If his inaugural address was any indication, President Obama has big plans for finally addressing global warming in his second term. "We will respond to the threat of climate change, knowing that the failure to do so would betray our children and future generations," he said after the took his oath of office. It's not just about weather, he pointed out, but about energy technology, new industries and, in the broadest sense, economic growth.
In tonight's State of the Union, Obama is expected to outline the path forward on climate. But what could the president do to break the logjam that has stymied action both in Washington, and globally, on reducing fossil-fuel emissions?
Advocates of the market-based cap-and-trade approach to curbing carbon dioxide appeared to make headway early in Obama's first term with a hard-fought measure that passed the House. But some environmentalists were rankled by the compromises, and the green movement never united behind the bill. Meanwhile industry opponents launched a ferocious and well-funded campaign to kill it. Obama, battling economic crisis from his first hours in office, spent much of his political capital pushing through his health-care initiative while climate action died a slow death in the Senate. (See related story: "California Tackles Climate Change, But Will Others Follow?")
Evolving Public Opinion
At the start of Obama's second term, though, Al Gore's favorite sound bite—that political will is a renewable resource—may have some validity. Extreme weather has roiled nearly every corner of the United States in Obama's first four years of office; whether due to drought, wildfire, or Hurricane Sandy, public perceptions have shifted. A new Duke University survey found the percentages of Americans who think the climate is changing and that this change is caused by human activity have reached their highest levels since 2007.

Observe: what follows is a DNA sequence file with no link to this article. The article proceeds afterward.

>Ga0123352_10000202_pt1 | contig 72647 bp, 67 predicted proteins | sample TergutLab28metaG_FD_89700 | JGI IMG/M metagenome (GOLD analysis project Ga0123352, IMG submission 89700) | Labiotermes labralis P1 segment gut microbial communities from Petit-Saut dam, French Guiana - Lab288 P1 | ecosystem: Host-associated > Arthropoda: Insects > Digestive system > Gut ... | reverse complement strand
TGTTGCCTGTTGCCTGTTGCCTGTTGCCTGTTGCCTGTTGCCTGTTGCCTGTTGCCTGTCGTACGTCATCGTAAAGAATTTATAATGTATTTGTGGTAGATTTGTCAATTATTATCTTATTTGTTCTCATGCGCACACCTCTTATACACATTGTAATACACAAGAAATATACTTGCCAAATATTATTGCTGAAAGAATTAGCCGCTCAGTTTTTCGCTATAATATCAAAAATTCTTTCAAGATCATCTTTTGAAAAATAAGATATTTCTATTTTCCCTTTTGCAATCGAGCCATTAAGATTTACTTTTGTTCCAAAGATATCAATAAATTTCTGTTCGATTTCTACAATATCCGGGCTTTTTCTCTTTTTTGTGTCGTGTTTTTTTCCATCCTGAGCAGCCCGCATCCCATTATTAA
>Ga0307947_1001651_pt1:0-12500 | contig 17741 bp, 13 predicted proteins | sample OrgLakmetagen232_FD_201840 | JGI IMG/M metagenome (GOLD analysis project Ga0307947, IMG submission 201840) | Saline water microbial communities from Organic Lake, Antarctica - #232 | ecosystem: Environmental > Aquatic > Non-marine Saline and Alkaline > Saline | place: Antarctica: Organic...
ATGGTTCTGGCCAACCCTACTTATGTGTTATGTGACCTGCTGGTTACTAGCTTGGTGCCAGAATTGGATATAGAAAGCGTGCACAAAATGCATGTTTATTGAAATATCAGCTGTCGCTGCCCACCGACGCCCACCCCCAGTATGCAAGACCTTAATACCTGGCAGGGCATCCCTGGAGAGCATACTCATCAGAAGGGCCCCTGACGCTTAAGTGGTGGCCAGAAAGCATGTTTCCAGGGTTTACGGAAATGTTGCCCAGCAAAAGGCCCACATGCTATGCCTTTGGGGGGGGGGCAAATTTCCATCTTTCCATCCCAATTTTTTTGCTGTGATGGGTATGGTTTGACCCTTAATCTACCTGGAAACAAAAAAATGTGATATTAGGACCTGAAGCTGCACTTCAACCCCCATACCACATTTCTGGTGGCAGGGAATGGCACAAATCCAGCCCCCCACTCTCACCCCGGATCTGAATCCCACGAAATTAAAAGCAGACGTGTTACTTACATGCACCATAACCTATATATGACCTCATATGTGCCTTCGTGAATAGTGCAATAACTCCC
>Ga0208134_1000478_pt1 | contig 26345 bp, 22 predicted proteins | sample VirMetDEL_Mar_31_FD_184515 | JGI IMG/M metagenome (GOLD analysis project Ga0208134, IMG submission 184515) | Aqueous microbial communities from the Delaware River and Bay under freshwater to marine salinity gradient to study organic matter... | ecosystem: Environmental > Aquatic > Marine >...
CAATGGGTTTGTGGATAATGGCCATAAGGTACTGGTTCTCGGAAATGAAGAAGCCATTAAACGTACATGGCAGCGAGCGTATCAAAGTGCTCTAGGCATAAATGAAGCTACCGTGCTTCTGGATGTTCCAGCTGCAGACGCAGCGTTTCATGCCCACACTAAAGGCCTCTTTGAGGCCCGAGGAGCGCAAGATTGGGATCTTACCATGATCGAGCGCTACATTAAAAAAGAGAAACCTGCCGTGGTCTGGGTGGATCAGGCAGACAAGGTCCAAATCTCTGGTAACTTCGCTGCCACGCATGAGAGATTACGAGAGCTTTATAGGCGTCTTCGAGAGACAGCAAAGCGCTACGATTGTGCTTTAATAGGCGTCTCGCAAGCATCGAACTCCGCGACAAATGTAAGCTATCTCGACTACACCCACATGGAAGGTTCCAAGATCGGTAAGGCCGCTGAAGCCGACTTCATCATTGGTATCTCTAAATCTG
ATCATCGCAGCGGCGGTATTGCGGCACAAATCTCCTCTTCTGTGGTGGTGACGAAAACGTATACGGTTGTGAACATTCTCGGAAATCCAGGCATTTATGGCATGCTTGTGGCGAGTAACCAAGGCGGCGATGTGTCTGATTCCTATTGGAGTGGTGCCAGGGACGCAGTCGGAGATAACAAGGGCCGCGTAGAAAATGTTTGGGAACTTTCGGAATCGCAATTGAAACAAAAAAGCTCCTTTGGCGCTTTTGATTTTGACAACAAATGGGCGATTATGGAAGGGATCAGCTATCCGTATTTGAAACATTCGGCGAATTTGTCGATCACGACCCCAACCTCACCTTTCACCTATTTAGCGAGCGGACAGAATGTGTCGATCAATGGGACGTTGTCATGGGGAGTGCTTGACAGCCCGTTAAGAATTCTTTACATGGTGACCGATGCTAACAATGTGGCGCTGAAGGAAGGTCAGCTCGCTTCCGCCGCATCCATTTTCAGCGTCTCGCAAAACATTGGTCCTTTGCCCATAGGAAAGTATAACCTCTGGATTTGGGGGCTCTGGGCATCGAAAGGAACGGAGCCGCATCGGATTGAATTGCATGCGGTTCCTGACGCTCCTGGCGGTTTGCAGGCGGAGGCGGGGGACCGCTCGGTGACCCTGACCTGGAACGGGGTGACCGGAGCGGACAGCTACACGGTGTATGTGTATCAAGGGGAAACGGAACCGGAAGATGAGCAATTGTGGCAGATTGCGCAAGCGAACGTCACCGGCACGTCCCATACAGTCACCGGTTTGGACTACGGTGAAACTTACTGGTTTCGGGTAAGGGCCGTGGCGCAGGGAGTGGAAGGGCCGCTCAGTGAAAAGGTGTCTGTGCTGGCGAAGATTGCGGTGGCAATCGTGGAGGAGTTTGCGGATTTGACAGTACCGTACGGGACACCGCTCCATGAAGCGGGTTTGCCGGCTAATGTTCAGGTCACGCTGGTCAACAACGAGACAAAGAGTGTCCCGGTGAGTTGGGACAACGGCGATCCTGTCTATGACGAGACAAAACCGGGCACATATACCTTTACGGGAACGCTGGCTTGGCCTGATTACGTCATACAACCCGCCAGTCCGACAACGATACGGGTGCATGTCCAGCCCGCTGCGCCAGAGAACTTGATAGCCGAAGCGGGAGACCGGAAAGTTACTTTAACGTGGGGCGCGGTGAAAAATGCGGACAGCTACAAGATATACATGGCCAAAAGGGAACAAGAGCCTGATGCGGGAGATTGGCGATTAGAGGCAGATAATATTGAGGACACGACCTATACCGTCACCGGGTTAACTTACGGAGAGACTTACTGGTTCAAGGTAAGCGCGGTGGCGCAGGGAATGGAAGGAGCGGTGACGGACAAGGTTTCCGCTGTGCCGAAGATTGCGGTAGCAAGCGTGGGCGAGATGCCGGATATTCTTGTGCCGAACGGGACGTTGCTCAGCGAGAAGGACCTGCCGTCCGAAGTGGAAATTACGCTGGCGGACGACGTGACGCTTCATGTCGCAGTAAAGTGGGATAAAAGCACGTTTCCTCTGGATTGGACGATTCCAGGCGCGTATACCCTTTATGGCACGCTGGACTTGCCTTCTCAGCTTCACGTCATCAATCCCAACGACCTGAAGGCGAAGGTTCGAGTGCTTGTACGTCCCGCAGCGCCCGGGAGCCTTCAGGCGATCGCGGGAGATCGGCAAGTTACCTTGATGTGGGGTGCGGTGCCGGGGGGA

The challenge is that while 64 percent of Americans support regulation to reduce fossil-fuel emissions, the survey found little support for either cap-and-trade or an outright tax on carbon.
Given that reality and partisanship on Capitol Hill, there's little possibility for broad agreement on a large systematic program for ramping down greenhouse gas emissions. But White House officials, scientists, and analysts think the options are far from limited. (See related story: "10 Ways Obama Could Fight Climate Change.") A president coming to grips with the perils of a warming planet still has options, many of which, for better or worse, require no congressional approval at all.
"The key challenge for the president is to localize and specify the ways climate change affects people in their communities," says Paul Bledsoe, an environmental-policy strategist and former member of the U.S. Climate Change Task Force. "The best place to do that isn't in Washington, D.C., it's out there with mayors, business people and communities where the impacts are occurring."
So after reaching the big State of the Union audience (38 million viewers in 2012), expect follow-up with campaign-style events around the nation, where Obama could shine light on local impact and remove the issue from the Washington malaise.
Obama has used his executive pen in the past without much disruption or despair. Last year, his administration finalized rules mandating that car manufacturers would have to double the average efficiency of their fleets to 54.5 miles per gallon (23 kilometers per liter) by 2025. (See related pictures: "A Rare Look Inside Carmakers' Drive for 55 MPG.") The ramp-up in standards already is flattening U.S. gasoline consumption, accelerating the scrapping of old dirty cars, and encouraging technology innovation, all thanks to one signature.